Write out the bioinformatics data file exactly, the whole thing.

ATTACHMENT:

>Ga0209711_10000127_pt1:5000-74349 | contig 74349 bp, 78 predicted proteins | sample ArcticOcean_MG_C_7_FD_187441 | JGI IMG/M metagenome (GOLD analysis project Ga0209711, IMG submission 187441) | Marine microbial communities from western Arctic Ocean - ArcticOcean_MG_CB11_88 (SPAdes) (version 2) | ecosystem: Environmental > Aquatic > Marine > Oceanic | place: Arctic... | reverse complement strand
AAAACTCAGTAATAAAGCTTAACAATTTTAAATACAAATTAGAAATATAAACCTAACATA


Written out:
>Ga0209711_10000127_pt1:5000-74349 | contig 74349 bp, 78 predicted proteins | sample ArcticOcean_MG_C_7_FD_187441 | JGI IMG/M metagenome (GOLD analysis project Ga0209711, IMG submission 187441) | Marine microbial communities from western Arctic Ocean - ArcticOcean_MG_CB11_88 (SPAdes) (version 2) | ecosystem: Environmental > Aquatic > Marine > Oceanic | place: Arctic... | reverse complement strand
AAAACTCAGTAATAAAGCTTAACAATTTTAAATACAAATTAGAAATATAAACCTAACATA